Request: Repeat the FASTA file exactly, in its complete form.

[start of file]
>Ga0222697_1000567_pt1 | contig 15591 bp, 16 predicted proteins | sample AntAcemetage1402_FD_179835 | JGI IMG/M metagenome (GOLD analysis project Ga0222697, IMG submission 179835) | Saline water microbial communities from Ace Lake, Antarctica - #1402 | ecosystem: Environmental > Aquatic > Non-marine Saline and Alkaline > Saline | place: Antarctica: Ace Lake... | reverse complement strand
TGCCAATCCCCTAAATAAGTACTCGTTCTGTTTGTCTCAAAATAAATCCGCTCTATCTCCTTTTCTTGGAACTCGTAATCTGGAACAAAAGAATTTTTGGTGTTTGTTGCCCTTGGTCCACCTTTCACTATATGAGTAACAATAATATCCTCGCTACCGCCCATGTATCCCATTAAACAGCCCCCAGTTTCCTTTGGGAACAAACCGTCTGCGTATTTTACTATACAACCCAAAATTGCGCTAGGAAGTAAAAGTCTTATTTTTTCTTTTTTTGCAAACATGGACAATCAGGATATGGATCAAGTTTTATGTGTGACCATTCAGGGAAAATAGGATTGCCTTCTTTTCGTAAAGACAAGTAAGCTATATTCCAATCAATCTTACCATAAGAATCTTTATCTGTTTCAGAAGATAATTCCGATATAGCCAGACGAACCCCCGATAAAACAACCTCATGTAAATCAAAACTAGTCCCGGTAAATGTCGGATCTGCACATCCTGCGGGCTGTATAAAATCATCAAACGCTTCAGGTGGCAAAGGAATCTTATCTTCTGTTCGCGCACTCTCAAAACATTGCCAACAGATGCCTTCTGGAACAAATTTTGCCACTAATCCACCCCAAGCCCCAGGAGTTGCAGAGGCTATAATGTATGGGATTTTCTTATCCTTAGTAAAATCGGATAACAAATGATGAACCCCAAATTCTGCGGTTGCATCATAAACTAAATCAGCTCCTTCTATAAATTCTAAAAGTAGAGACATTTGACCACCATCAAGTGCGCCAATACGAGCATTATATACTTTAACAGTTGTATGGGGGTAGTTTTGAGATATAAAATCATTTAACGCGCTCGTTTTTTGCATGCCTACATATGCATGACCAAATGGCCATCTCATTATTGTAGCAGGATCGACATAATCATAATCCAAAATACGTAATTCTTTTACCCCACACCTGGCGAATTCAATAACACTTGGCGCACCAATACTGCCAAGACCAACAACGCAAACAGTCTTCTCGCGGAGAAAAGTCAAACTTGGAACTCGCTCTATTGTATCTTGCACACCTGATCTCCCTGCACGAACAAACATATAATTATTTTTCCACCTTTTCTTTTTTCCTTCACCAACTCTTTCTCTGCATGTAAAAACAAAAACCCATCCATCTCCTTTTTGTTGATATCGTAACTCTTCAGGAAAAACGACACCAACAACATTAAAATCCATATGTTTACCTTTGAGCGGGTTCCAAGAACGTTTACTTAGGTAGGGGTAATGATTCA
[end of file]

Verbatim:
>Ga0222697_1000567_pt1 | contig 15591 bp, 16 predicted proteins | sample AntAcemetage1402_FD_179835 | JGI IMG/M metagenome (GOLD analysis project Ga0222697, IMG submission 179835) | Saline water microbial communities from Ace Lake, Antarctica - #1402 | ecosystem: Environmental > Aquatic > Non-marine Saline and Alkaline > Saline | place: Antarctica: Ace Lake... | reverse complement strand
TGCCAATCCCCTAAATAAGTACTCGTTCTGTTTGTCTCAAAATAAATCCGCTCTATCTCCTTTTCTTGGAACTCGTAATCTGGAACAAAAGAATTTTTGGTGTTTGTTGCCCTTGGTCCACCTTTCACTATATGAGTAACAATAATATCCTCGCTACCGCCCATGTATCCCATTAAACAGCCCCCAGTTTCCTTTGGGAACAAACCGTCTGCGTATTTTACTATACAACCCAAAATTGCGCTAGGAAGTAAAAGTCTTATTTTTTCTTTTTTTGCAAACATGGACAATCAGGATATGGATCAAGTTTTATGTGTGACCATTCAGGGAAAATAGGATTGCCTTCTTTTCGTAAAGACAAGTAAGCTATATTCCAATCAATCTTACCATAAGAATCTTTATCTGTTTCAGAAGATAATTCCGATATAGCCAGACGAACCCCCGATAAAACAACCTCATGTAAATCAAAACTAGTCCCGGTAAATGTCGGATCTGCACATCCTGCGGGCTGTATAAAATCATCAAACGCTTCAGGTGGCAAAGGAATCTTATCTTCTGTTCGCGCACTCTCAAAACATTGCCAACAGATGCCTTCTGGAACAAATTTTGCCACTAATCCACCCCAAGCCCCAGGAGTTGCAGAGGCTATAATGTATGGGATTTTCTTATCCTTAGTAAAATCGGATAACAAATGATGAACCCCAAATTCTGCGGTTGCATCATAAACTAAATCAGCTCCTTCTATAAATTCTAAAAGTAGAGACATTTGACCACCATCAAGTGCGCCAATACGAGCATTATATACTTTAACAGTTGTATGGGGGTAGTTTTGAGATATAAAATCATTTAACGCGCTCGTTTTTTGCATGCCTACATATGCATGACCAAATGGCCATCTCATTATTGTAGCAGGATCGACATAATCATAATCCAAAATACGTAATTCTTTTACCCCACACCTGGCGAATTCAATAACACTTGGCGCACCAATACTGCCAAGACCAACAACGCAAACAGTCTTCTCGCGGAGAAAAGTCAAACTTGGAACTCGCTCTATTGTATCTTGCACACCTGATCTCCCTGCACGAACAAACATATAATTATTTTTCCACCTTTTCTTTTTTCCTTCACCAACTCTTTCTCTGCATGTAAAAACAAAAACCCATCCATCTCCTTTTTGTTGATATCGTAACTCTTCAGGAAAAACGACACCAACAACATTAAAATCCATATGTTTACCTTTGAGCGGGTTCCAAGAACGTTTACTTAGGTAGGGGTAATGATTCA